Best way to adjust trim?

Discussion in 'Stability' started by CapeCodAngler, Jul 14, 2009.

  1. CapeCodAngler
    Joined: Jan 2009
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    CapeCodAngler Junior Member

    I am restoring a 1978 19' Midland Skiff. We installed a 90 HP Four Stroke Honda and the boat sits back more than it should. (boat is rated to handle up to a 115 HP two stoke). I moved the gas tank and console forward, but still need more weight in the bow to level the boat. What is the best way to do this? Lead in the ballast?

    Suggestions would be appreciated.

  2. Stumble
    Joined: Oct 2008
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    Stumble Senior Member

    I am normally opposed to adding any dead weight to a boat for trim issues since it will decrease fuel efficiency from dragging around all the weight. On an outboard slightly adjusting the trime angle of the engine should solve this problem, but if it wont then I would look at a set of small trim tabs. Probably a set of fixed ones would work, though hydrolic ones offer more control.
  3. DaveJ
    Joined: Jun 2009
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    DaveJ Senior Member

  4. stimulous check
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    stimulous check Junior Member

    At speed the type of prop will also make a difference. A cleaver would help as it won't create the bow lift.
  5. TeddyDiver
    Joined: Dec 2007
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    TeddyDiver Gollywobbler

    At rest? If so reckon it's the 4stroke engine being more heavy than 2stroke 115's..
  6. Yellowjacket
    Joined: May 2009
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    Location: Landlocked...

    Yellowjacket Senior Member

    Since you have a lot more weight aft you obviously need more lift aft (assuming that you are talking about planing trim here). An afterplane (full width trim flap) set to be level with the current bottom will do the job nicely, you will gain both speed and efficiency if you are too nose high currently. A flap of up to a foot in length could be added to give you what you are looking for here.

    I would suggest that you model your current boat in a Savitski calculator (the one by Dingo Tweetie is find for what you are doingm and it is available right on this forum in the software area here is the link... Simply match what you have to the best of your ability in the spreadsheet and that will be a good starting place. Then add additional bottom length and move the cg forward the same amount as you added to the length and that should give you a very good idea as to how much it will do for you.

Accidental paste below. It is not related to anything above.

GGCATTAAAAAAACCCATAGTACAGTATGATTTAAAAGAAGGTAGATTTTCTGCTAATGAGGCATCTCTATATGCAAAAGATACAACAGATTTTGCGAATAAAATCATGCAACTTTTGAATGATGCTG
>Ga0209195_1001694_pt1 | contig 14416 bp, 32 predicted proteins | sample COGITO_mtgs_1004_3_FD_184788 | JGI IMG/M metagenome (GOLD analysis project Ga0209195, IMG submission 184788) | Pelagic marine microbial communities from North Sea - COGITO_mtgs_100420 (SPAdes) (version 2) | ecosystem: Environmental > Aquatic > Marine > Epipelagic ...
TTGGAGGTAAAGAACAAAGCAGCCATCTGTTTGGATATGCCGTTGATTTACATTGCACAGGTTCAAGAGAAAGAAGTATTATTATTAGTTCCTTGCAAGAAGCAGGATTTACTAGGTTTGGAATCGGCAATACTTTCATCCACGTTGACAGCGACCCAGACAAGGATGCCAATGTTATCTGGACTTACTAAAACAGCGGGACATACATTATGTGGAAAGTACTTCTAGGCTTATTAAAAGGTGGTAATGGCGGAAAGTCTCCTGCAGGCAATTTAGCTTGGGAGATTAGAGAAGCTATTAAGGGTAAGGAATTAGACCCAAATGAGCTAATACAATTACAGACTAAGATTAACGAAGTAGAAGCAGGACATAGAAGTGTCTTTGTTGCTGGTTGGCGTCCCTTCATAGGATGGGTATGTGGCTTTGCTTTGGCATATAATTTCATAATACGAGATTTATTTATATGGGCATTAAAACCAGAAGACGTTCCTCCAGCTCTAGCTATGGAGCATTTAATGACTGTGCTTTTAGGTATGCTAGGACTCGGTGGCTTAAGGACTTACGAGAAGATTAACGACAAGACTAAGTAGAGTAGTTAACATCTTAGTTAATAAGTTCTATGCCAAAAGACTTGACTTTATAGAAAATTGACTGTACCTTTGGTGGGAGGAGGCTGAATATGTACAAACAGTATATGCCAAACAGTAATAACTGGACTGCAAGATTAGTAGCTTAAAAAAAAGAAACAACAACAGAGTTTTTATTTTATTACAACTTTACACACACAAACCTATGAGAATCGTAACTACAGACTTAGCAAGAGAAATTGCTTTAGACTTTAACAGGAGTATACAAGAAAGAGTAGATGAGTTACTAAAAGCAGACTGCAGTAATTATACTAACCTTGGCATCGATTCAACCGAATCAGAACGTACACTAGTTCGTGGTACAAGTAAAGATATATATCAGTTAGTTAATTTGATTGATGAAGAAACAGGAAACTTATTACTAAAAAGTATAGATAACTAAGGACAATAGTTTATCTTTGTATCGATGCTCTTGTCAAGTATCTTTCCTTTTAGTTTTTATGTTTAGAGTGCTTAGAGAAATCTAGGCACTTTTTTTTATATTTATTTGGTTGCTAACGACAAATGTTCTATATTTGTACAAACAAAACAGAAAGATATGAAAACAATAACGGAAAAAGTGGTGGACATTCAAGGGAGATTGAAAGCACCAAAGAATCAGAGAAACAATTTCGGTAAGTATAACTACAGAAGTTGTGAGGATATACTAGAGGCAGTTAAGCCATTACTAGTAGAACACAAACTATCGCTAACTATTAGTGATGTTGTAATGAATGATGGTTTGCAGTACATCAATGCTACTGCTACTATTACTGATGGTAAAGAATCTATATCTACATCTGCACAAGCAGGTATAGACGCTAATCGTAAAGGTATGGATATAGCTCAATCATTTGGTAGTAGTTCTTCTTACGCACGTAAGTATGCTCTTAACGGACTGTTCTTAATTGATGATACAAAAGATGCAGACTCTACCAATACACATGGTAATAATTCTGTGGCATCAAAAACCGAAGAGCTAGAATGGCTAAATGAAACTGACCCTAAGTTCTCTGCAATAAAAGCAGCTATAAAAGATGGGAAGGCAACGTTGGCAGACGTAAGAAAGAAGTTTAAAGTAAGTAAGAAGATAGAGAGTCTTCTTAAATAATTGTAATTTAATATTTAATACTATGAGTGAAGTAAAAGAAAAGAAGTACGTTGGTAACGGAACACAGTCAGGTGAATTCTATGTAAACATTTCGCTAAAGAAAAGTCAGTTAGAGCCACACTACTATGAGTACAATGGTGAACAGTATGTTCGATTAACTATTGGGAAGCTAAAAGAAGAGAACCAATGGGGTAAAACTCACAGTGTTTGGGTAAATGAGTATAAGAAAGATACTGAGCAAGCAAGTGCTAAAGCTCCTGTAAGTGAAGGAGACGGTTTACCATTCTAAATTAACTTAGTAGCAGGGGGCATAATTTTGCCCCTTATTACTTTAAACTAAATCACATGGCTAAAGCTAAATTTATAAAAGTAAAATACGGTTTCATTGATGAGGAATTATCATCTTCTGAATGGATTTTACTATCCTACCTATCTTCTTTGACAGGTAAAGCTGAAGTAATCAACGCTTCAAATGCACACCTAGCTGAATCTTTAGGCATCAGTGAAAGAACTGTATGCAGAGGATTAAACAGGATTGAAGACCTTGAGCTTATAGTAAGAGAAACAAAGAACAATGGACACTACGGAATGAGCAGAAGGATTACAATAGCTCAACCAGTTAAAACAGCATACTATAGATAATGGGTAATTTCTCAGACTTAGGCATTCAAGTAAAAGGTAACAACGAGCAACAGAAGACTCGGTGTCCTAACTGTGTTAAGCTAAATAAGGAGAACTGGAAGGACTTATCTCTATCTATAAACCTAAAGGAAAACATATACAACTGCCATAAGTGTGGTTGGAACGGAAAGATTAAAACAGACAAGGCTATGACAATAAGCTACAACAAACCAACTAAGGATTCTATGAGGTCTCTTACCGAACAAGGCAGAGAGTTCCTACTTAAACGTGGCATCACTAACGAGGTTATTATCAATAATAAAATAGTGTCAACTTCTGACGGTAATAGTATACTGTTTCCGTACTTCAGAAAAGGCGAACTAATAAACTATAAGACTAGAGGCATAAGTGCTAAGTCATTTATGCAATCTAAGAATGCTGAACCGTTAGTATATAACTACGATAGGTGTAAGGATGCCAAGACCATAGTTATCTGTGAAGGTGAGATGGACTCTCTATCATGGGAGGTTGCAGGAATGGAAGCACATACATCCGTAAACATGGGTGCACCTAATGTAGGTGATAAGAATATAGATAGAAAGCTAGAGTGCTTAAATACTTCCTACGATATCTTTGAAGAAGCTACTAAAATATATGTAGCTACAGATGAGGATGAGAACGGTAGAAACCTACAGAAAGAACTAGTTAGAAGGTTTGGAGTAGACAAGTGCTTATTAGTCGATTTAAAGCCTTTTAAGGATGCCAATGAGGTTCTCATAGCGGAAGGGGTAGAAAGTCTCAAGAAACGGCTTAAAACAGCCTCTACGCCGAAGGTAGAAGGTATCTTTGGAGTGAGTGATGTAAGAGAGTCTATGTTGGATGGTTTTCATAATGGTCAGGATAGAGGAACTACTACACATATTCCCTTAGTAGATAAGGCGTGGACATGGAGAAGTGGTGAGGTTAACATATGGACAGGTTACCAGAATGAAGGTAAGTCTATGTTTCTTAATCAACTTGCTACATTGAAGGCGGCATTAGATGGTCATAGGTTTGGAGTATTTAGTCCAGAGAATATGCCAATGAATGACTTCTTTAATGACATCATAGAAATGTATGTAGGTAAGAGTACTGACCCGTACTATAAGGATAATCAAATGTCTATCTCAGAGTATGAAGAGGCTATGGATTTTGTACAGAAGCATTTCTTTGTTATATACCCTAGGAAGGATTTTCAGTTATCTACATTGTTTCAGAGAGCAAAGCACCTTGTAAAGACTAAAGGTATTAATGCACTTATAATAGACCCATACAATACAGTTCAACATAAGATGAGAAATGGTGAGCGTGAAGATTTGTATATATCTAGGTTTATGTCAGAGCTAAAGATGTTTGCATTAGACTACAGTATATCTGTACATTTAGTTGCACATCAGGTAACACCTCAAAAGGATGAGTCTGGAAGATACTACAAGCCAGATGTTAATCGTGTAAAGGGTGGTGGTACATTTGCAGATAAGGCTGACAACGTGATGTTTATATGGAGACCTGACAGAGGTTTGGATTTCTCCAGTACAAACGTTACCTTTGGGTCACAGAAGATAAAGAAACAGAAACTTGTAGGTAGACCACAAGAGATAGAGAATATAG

This is the best thing you can do to solve your problem with the minimum impact on cost, efficiency and performance.
  7. pistnbroke
    Joined: Jan 2009
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    Location: Noosa.Australia where god kissed the earth.

    pistnbroke I try

    what we have not establiished from this guy is the actual problem

    Is it that its low in the water when stationary ..there is little you can do about that but build a motor well ....whats the transom height ?

    Is it a problem on the plane ....and so whats the problem ... motor should tucked right under when you hit the gas and then trim up once on the plane ...keep trim down in rough weather ....

    A 90- hp 2 st is 125 kg 50 kg lighter than a 4 stroke but thats only 1 light guy standing at the back hauling in a fish and a 115 2 st V4 is the sameweight as the 90 4 stroke ( yamaha quoted )

    More details please ...
    adding another foot to the back is an ugly idea that will not help at rest ....two boyancy chambers either side of the motor or side fitted pontoons can give more lift and have been used before and are in fact over the counter items in the USA...

  8. CapeCodAngler
    Joined: Jan 2009
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    CapeCodAngler Junior Member

    Thanks Gentlemen

    I took the easy way out and sold the boat. Thanks for your comments.
    1 person likes this.
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